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9 o'clock according to adjournment acts Adjourned till to-morrow againſt agreed America appointed arms army Aſſembly attend bills bound bridge Britain Britiſh brought cauſe commanding commiſſioned Committee common Concord Congreſs conſideration Continental Convention copy court-martial debate defence Delegates Deputies deſired direct ditto dollars duty enemies Eſq faid fired firſt force further give given Governor honour Houſe hundred immediately Indians inhabitants John juſtice King laid laſt late lawful leave letter Lexington liberty Lord marched means meaſures ment Monday month moſt motion neceſſary offence officer Parliament perſon petition Philadelphia prepare preſent Preſident proceeded proper province publiſhed puniſhment purpoſe raiſed receive recommended regiment regular reſolution Reſolved reſpective ſaid ſame ſeveral ſhall ſhould ſoldier ſome ſtate ſubjects ſuch taken theſe Colonies thoſe tion town trade troops United uſe whole
Stran 120 - But a reverence for our great Creator, principles of humanity and the dictates of common sense, must convince all those who reflect upon the subject, that government was instituted to promote the welfare of mankind, and ought to be administered for the attainment of that end.
Stran 107 - All crimes not capital, and all disorders and neglects which officers and soldiers may be guilty of, to the prejudice of good order and military discipline, though not mentioned in the foregoing articles of war, are to be taken cognizance of by a general or regimental court-martial, according to the nature and degree of the offence, and be punished at their discretion.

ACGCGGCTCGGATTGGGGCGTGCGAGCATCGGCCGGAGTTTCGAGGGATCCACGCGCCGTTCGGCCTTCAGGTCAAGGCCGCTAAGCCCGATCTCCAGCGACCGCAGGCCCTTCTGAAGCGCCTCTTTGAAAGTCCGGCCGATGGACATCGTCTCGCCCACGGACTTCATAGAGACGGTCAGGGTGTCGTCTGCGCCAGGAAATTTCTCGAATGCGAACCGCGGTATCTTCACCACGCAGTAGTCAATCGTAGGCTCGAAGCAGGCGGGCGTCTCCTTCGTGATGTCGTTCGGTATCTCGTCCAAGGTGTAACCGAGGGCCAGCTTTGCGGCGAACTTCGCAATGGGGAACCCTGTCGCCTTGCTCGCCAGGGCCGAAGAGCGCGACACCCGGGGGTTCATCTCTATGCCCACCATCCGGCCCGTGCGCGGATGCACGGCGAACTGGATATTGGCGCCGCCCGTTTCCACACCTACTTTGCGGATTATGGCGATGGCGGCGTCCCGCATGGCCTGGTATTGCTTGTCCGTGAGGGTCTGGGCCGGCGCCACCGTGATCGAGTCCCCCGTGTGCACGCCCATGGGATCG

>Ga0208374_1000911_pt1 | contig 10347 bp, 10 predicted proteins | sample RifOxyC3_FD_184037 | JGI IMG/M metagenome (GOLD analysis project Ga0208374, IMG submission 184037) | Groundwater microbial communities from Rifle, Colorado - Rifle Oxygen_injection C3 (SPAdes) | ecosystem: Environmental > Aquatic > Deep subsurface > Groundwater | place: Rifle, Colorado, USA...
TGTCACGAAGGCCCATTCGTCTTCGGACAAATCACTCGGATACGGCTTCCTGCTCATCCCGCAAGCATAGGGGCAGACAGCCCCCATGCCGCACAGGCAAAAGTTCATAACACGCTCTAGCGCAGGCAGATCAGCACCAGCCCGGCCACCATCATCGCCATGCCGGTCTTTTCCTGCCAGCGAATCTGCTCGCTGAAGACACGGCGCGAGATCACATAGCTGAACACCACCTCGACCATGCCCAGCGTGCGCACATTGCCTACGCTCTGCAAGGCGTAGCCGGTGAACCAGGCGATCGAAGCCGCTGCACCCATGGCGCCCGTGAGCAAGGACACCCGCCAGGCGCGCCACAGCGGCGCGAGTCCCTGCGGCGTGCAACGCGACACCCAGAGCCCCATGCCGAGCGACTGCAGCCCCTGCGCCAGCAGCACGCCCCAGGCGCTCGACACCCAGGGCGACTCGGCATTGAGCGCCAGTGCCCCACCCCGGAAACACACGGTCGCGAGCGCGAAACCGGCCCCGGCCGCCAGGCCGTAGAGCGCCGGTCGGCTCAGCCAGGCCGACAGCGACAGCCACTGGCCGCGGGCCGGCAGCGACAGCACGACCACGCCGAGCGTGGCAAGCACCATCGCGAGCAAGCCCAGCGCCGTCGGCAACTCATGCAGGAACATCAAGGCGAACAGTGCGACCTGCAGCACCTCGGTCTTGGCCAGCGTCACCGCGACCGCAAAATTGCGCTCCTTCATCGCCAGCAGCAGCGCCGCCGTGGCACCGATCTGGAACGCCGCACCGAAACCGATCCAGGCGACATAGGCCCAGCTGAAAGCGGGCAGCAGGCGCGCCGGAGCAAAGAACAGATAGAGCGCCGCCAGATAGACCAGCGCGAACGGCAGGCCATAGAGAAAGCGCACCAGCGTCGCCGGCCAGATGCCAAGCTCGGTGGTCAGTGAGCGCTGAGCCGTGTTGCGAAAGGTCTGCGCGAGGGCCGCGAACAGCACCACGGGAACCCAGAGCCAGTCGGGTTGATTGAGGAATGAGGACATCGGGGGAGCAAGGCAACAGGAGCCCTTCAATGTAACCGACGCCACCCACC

Stran 126 - ... should have liberty to depart, taking with them their other effects. They accordingly delivered up their arms, but in open violation of...
Stran 39 - Gage's army ; that the town of Lexington by these means was alarmed, and a company of the inhabitants mustered on the occasion; that the Regular troops, on their way to Concord, marched into the said...
Stran 134 - ... on this continent ready and willing at all times, as they have ever been, with their lives and fortunes, to assert and maintain the rights and interests of your majesty, and of our ^mother country.
Stran 121 - Societies or governments vested with perfect legislatures were formed under charters from the crown, and an harmonious intercourse was established between the colonies and the kingdom from which they derived their origin.
Stran 121 - British empire began to fall into confusion, and gradually sliding from the summit of glorious prosperity to which they had been advanced by the virtues and abilities of one man, are at length distracted by the convulsions, that now shake it to its deepest foundations.
Stran 122 - ... beyond their ancient limits; for depriving us of the accustomed and inestimable privilege of trial by jury, in cases affecting both life and property; for suspending the legislature of one of the colonies; for interdicting all commerce to the capital of another; and for altering fundamentally the form of government established by charter, and secured by acts of its own legislature solemnly confirmed by the crown; for exempting the "murderers...